Russia is poised to default on its foreign debt for the first time since the Bolshevik Revolution. This would make it difficult for Russia to interact with other nations financially and will likely deepen the sanctions that have been imposed on them.
The country faces a Sunday night deadline to pay its outstanding interest on $25 billion worth of USA Treasury Bonds that was due on the 27th of May. However, they are in default status, so there is speculation as to how long it will take to verify this event.
Last month, the U.S. Treasury Department blocked Russia’s ability to repay the debt back to investors through U.S. banks The Russian Finance Ministry has announced that it will accept ruble payments for dollar-denominated debt. Such payments are likely to be converted back into the original currency at a later date if desired.
Russia argues that any debt defaults are artificial because it has the money to pay its debts however, sanctions have frozen foreign currency reserves held abroad
Money and readiness to pay are not restricted by just one country. This situation is only being made worse by an unfriendly country, but the quality of life in Russia won’t be adversely affected.
Here are key things to know about a Russian default:
How much does Russia owe?
About $40 billion in foreign bonds, about half of that to foreigners. Before the start of the war, Russia had around $640 billion in foreign currency and gold reserves, much of which was held overseas and is now frozen.
Russia has never defaulted on its international debt. The last time it did was in 1917 when the Russian Empire collapsed, and the Soviet Union came into existence. After a domestic financial crisis and debt default in the 1990s, Russia’s economy recovered thanks to international loans.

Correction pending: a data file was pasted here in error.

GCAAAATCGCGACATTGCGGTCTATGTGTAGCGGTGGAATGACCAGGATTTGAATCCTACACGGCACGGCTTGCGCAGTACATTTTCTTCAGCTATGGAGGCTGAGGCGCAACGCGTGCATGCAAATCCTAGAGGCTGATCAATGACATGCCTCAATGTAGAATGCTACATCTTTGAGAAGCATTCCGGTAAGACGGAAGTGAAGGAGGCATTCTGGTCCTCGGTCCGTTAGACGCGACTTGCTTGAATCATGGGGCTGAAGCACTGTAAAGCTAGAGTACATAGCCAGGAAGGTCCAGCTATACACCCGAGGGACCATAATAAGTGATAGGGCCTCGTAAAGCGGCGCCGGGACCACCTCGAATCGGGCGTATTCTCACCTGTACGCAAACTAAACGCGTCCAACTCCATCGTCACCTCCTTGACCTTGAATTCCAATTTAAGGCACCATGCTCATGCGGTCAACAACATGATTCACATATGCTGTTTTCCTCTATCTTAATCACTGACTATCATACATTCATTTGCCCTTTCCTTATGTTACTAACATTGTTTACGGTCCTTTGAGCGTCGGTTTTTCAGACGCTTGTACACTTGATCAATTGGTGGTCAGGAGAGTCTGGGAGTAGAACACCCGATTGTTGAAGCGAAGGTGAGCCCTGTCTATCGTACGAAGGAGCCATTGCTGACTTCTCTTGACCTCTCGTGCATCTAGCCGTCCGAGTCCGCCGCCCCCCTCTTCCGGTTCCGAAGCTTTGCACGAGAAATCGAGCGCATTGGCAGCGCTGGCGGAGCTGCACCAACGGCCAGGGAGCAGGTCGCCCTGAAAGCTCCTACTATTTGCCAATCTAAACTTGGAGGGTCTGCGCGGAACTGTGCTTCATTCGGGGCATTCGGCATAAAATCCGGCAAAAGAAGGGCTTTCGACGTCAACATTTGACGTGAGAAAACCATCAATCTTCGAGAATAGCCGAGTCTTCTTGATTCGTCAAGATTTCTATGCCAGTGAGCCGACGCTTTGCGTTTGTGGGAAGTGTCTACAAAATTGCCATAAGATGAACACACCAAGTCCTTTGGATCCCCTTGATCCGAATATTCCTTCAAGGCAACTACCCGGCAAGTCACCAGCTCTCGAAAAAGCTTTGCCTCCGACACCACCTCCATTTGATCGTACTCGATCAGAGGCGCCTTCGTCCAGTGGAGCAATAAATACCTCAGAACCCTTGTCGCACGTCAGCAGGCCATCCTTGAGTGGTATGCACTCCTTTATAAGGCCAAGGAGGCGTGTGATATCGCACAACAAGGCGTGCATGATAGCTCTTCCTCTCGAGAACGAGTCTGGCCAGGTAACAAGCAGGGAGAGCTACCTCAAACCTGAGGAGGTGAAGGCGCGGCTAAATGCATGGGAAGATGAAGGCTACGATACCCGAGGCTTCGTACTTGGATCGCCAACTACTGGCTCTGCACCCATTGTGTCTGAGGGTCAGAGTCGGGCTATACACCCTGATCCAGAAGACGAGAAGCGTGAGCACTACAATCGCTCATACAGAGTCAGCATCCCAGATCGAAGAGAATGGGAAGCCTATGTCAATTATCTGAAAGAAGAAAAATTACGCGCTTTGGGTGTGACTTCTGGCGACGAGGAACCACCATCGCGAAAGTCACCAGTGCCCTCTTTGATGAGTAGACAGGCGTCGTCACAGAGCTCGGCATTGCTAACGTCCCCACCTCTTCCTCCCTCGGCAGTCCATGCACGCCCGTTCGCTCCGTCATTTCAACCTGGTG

Investors have been expecting Russia to default for months. The insurance contracts that protect the loans that Russian banks can provide to companies, such as mortgages and business loans, and credit card debts, are priced at an 80% risk of default from this week onwards and the country’s debt has already been downgraded a few times.
What can investors do?
A country could declare a default if 25% or more of its bondholders say they didn’t get their money. If that happens, all of Russia’s foreign bonds will be declared in default and bondholders can take them to a court to enforce payment.
Ordinarily, when a country defaults on its debt, investors are usually bailed out by being given less valuable new bonds as settlements. In normal circumstances, governments and investors typically negotiate a settlement in which bondholders are given new bonds that are worth less but that at least gives them some partial compensation.
Western countries have imposed sanctions on Russia which affect investments with the Russian finance ministry. We also can’t predict how long the war will go on, or how much of the defaulted bonds (issued by DEFLASY) it holds will be worth.
The last piece of advice from Auslander is that declaring default and suing might not be the wisest choice. Officially settling with Russia is impossible which makes it difficult for creditors to reach an agreement with them. Hence, creditors should “hang tight” for a while before making decisions.
Those who want to leave the Russian debt market may already have done so by now, so you might want to follow suit and sell. Do keep in mind that you might also need to be cautious about how public your sale is though as it could create waves in the market.
The Kremlin can issue roubles and borrow domestically, as it mostly relies on Russian banks to buy its bonds.
What would be the impact of Russia’s default?
Western sanctions over the war have disrupted Russia’s trade with the rest of the world, making it hard for corporations to operate in Russia. Defaulting on loans and bonds would just be another sign of how cut-off from the global economy Russian companies state entities have become.
If you’re in the market for emerging market bonds, then you may want to closely examine the upcoming trends in Russia. It’s been speculated that a large role in emerging indexing could translate to much larger losses.
The war, in addition to its human cost, is also escalating global food and energy prices. Countries that default would not be critically important to the financial markets.